Sep 7, 2012 · 6 minutes

Welcome to the second installment of the Friday Fifteen: 15 GIFs, images, videos, and links that tell the story of the week that was. This week there were big moves from Amazon, we watched social media erupt over the DNC and the VMAs, and we saw hackers make a comeback.

1. Amazon's Big Day

Yesterday, Amazon announced not one, not two, but six new products, ranging from a slighty crisper, cheaper version of their basic Kindle for $69 to an acronym-heavy iPad competitor, the Kindle Fire HD 4G LTE for $499. That's a lot of numbers and letters, but what does it all mean? Check out some of the best reporting and analysis on Amazon's big day here, here, here, here, and here.

Which also brings us to....

2. The New Thing in Tech: Books!

(Photo via Flickr user brewbooks)

Well, e-books, anyway. In addition to pitting itself against the iPad in the high-end tablet market, Amazon also announced an slew of features aimed at changing the way people read (and maybe even write). These features include its new "Paperwhite" display, its upcoming line of Kindle Serials, and a new Whispersync upgrade that allows users to switch seamlessly between reading and listening to an audio version of a book, without losing their place. These newfangled "books" (it's books, right?) might just take off after all.

3. Quote of the week:

Image via Flickr user Ketchum PR

At least there's one thing Republicans and Democrats can agree on. Quote via Wednesday's Washington Post profile of Reddit co-founder Alexis Ohanian.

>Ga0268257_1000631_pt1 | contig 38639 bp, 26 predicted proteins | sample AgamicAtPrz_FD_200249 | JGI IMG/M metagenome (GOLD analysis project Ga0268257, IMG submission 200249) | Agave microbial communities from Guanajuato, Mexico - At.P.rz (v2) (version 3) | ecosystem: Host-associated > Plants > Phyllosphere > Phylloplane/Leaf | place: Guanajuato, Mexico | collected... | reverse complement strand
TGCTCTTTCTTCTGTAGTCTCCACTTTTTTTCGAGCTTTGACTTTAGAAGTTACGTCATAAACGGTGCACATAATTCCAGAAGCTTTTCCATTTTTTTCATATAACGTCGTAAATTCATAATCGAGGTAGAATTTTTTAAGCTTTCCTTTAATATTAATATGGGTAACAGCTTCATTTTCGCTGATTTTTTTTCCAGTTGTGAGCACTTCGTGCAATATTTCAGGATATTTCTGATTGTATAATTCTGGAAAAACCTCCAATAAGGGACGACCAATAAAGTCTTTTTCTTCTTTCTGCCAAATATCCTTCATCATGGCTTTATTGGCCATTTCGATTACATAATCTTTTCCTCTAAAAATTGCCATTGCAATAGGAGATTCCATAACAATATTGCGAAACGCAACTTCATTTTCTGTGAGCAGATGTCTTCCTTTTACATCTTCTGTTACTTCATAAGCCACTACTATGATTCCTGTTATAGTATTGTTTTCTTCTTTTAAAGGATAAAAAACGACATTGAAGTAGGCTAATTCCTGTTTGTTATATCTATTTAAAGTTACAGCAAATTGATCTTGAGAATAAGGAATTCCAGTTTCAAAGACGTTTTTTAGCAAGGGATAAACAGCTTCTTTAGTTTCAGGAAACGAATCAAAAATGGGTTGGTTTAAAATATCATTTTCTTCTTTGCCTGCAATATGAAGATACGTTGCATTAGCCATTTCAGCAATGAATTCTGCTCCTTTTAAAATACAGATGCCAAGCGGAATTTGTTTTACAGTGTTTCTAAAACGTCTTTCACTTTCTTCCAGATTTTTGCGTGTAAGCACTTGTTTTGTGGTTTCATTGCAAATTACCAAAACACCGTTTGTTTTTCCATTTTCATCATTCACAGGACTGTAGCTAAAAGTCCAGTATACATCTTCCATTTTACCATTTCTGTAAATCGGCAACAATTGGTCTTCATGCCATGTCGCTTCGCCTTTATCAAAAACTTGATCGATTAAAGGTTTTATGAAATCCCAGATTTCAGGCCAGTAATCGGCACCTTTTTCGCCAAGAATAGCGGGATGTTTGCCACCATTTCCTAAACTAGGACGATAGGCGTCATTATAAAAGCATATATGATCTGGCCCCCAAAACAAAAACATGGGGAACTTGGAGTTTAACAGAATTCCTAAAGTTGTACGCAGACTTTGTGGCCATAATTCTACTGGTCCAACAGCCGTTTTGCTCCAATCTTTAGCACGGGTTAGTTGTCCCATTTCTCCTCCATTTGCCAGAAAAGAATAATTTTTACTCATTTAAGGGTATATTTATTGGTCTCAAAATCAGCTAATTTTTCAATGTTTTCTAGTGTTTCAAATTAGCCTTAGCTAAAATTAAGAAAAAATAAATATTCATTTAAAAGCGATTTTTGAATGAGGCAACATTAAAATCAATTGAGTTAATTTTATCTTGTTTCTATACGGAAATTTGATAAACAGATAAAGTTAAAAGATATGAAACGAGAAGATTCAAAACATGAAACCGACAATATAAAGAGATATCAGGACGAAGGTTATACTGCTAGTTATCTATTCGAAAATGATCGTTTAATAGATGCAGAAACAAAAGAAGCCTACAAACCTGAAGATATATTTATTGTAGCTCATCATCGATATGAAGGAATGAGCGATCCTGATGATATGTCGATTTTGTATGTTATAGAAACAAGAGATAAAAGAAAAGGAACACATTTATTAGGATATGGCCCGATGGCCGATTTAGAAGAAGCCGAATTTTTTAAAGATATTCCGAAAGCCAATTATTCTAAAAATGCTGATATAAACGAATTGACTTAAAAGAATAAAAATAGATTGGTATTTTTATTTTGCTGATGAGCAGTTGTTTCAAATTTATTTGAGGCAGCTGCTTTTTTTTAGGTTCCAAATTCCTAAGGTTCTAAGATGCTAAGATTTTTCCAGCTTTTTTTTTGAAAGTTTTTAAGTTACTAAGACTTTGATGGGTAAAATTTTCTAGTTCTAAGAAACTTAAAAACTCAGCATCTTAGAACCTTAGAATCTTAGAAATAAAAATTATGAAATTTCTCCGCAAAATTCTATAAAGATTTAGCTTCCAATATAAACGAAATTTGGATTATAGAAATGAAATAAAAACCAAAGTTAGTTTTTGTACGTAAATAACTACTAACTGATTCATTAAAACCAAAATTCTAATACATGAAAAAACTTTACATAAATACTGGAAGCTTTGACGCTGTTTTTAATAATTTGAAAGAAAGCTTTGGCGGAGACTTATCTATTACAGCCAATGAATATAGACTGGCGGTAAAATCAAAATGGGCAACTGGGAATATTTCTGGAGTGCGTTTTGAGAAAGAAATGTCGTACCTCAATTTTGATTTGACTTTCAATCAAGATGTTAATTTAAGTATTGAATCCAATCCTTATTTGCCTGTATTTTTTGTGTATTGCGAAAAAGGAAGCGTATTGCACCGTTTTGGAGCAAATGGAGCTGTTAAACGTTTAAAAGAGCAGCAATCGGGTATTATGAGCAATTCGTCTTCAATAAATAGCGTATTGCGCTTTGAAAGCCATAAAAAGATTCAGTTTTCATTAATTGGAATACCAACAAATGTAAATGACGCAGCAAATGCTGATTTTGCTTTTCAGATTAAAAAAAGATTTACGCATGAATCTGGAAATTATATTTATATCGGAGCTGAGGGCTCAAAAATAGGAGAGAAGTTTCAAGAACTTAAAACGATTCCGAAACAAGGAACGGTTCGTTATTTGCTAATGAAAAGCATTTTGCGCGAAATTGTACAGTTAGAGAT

4. Did President Obama Just Weigh in on Apple Vs. Google?

(Images via Flickr users Joi and Acaben, and Wikimedia Commons)

In the original draft of President Obama's speech at the Democratic National Convention,  he was all set to mention Google as a shining example of American enterprise and ingenuity. But somewhere along the line there was a change of plans, and Obama name-dropped Steve Jobs instead.

5. Why did YouTube block the livestream of Michelle Obama's speech at the DNC?


"Copyright bots" are the likely culprits, writes Wired's Geeta Dayal. If one of these automated enforcers catches copyrighted material (like a song or a film clip) used in a YouTube clip, it may automatically block the stream, even if the copyrighted material has been cleared for use.

6. VMA > DNC

GIF of Frank Ocean's reaction to losing Best New Artist to One Direction (via Tumblr)

President Obama's DNC speech attracted more tweets than any political event in history. But according to a study by the social analytics firm Trendrr, the DNC broadcast had less than a fourth of the "social comments" that last night's MTV Video Music Awards had. When did social networks hit their peak? During breakout R&B star Frank Ocean's performance of "Thinking About You."

7. Hacking is back

(Original image via WIkimedia Commons / Flickr user Andrew Feinberg)

Ever feel nostalgic for the Summer of '11? When it seemed like every day brought a new hack from Anonymous or LulzSec or some other "hacktivist" group? Well, you're in luck (allegedly): Last Monday, the Anonymous-affiliated hacker collective AntiSec  posted what it claims are one million Apple Unique Device IDs (UDIDs) to Pastebin, a favorite repository for hacked materials. Where did it get the IDs? AntiSec says they came from a list of 12 million UDIDs compiled by the FBI (the FBI denies that it was hacked).

On the less-plausible end of the hacker news cycle are the claims that a team of hackers have obtained Mitt Romney's tax records (through an Ocean's Eleven-style heist, no less) and plan to release them on September 28 if they aren't paid $1 million in bitcoins, an online currency that can be difficult to trace.